Quite. Anyway, he could not help himself. He would ‘butt in’ whenever he could, in any circumstances; not only during conversations that he was a part of himself, but the conversations of total strangers; and not only that, but he would interrupt anyone who was engaged in any kind of business at all.

– When they were on the toilet?

What?

– You said when engaged in any kind of business. I thought that was a euphemism.

Christ, man, do give it a rest! But, yes, goddamn it, when one was on the toilet, even then he would burst in and interrupt you as you went about your business. This man couldn’t help himself, as I said; he had to interrupt, to involve himself in some way in everything. Only one day he found himself in trouble, his house caught on fire, in fact, and naturally he needed help in order to put it out. So, he called first the fire brigade, but once too often he had interrupted the fire department as they were trying to put out fires and so they wouldn’t listen to him.

– They ignored him?

Next, he tramped the streets crying pitifully and looking for aid; he tapped men on the shoulder, grabbed them, pulled them towards him, and every one of these people ignored him.

– Are you trying to tell me something?

No. Yes. What do you think?

– I think this story sounds suspiciously like The Boy Who Cried Wolf! Tell me another.

Have you heard The Booklover?

– No, what’s it about?

It’s about a boy who gets trapped in a library one evening. The library has closed, the door is locked, the light has gone out, and from behind the bookcases a troll emerges. The troll peruses the bookshelves, picking up the novels of only the very finest writers – Marcel Proust, Thomas Mann, George RR Martin – and placing them in his satchel, before returning to his hiding place, the world of the trolls, behind the shelves…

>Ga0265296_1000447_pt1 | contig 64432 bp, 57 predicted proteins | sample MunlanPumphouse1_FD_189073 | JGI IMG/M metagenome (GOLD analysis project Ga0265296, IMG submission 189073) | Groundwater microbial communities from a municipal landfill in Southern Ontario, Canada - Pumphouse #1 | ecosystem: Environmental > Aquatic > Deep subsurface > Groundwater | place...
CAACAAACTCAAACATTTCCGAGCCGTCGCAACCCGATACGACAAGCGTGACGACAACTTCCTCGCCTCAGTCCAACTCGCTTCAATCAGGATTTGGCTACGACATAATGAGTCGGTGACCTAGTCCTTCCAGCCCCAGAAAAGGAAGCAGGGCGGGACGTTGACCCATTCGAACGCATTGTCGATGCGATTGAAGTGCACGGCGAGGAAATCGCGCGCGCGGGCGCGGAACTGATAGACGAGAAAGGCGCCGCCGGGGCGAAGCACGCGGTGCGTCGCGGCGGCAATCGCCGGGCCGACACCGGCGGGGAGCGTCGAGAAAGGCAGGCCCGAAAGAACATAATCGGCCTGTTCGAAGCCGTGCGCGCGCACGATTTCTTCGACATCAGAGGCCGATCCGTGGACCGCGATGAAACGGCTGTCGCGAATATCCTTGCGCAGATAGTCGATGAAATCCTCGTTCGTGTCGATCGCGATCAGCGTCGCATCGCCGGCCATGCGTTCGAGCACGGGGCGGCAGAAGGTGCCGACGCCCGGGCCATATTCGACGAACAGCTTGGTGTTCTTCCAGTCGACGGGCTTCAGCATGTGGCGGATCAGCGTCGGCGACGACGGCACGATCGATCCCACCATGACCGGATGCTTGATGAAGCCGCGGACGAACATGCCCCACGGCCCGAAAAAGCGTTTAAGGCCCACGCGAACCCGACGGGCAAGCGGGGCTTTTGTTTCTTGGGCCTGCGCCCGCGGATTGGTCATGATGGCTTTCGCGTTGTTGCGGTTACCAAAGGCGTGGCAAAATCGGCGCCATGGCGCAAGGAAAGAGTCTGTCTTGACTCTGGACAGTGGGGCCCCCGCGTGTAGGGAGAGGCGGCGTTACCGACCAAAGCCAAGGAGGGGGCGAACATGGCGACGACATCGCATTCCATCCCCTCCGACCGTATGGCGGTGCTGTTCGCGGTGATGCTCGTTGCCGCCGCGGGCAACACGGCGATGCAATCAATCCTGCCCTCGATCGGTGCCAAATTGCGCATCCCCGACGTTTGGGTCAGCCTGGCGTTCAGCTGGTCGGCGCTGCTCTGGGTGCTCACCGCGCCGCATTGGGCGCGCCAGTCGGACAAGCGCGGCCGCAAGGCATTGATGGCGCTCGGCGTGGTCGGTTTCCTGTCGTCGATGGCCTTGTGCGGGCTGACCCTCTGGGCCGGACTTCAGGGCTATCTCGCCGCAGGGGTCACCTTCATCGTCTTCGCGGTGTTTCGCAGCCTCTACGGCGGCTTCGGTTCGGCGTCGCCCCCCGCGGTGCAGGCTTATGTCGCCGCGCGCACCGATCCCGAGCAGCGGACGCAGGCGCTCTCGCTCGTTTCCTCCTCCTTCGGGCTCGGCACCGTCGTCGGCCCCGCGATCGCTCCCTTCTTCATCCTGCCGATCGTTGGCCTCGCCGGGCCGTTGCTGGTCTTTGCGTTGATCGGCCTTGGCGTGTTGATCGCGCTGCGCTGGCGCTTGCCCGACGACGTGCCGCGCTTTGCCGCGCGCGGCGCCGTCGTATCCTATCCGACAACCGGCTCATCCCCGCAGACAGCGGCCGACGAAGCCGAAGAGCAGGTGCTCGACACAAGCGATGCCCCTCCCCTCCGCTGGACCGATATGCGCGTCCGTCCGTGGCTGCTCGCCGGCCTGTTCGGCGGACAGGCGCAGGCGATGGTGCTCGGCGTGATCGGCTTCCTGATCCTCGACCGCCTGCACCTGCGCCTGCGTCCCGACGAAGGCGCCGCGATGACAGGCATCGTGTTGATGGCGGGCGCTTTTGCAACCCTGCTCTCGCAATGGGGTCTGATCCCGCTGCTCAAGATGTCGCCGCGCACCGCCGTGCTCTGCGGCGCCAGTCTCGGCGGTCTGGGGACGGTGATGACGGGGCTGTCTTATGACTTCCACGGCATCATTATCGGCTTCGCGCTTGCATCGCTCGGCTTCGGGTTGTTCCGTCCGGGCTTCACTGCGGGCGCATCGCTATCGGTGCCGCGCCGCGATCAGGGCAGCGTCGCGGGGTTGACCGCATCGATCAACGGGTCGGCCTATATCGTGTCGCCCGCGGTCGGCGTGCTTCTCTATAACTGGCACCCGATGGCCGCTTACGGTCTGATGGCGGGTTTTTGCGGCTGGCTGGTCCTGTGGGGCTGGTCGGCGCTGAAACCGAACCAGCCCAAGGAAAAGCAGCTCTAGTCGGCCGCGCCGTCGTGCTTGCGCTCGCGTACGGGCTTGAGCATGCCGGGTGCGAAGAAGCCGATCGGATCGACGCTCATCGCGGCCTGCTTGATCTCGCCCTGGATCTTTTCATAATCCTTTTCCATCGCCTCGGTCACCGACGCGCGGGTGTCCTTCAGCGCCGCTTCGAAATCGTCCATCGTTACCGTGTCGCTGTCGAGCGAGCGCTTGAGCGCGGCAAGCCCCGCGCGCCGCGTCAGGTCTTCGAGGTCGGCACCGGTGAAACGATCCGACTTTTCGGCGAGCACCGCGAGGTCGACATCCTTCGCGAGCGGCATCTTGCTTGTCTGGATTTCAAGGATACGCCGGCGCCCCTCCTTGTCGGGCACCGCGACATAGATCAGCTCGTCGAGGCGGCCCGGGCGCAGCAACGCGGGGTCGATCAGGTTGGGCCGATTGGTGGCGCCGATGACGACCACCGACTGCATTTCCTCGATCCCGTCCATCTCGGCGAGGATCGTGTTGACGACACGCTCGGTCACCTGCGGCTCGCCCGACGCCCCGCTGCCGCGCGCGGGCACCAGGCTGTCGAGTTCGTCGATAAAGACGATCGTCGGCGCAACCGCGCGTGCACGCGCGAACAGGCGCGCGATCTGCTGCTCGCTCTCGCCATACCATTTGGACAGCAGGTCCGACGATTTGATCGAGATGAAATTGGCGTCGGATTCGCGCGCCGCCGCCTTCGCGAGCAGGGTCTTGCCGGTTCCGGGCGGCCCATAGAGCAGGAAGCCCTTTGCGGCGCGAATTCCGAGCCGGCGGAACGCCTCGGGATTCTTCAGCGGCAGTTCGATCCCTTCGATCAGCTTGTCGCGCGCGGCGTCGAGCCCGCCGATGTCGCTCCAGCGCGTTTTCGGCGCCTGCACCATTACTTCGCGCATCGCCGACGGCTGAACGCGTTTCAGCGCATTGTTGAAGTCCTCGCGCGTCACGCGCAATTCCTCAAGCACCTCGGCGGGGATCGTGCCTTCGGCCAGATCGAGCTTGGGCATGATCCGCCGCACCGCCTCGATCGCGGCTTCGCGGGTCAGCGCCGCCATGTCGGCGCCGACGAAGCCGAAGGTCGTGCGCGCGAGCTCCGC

– That’s pish. I’ve got a better one. You know how certain couples fantasise and engage in role play? Well, I once heard about a man who had arranged with his wife, who liked the idea of being kidnapped [as she was a thrill-seeking kinky sort], to drive along a stretch of road beside which she would be walking at a certain time, and bundle her into his car. Not my idea of fun, but it was all legit; they were both into the idea. Anyway, so the man keeps his end up and drives along the road at the appointed time, which is late so as to avoid being seen, and spies his wife, as arranged, walking by without a care in the world, and bundles her into his car. The problem was that his wife had unexpectedly been delayed! So the woman he kidnapped wasn’t his wife at all, she just looked like her in the dark!

Reader, that’s awful!

– Oh, I know that, I’m just trying to enliven this review of yours. No one’s going to read this shit, you know, certainly not this far down anyway. Jacques the Fatalist, then?

You know what, Reader, I’ve quite forgotten everything I ever knew about the book.

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2 comments

  1. I’m chuckling again! But if it bears any kind of comparison with Calvino, this must be worth searching out.

    1. I’m glad you enjoyed it. It’s taking the piss out of my reviews/style more than anything, but it is also a taste of how the book unfolds. I’m not a massive fan of If on a Winter’s Night, but there are certainly similarities between that and this. Jacques isn’t such a grand concept though. Just two dudes wandering around, talking crap.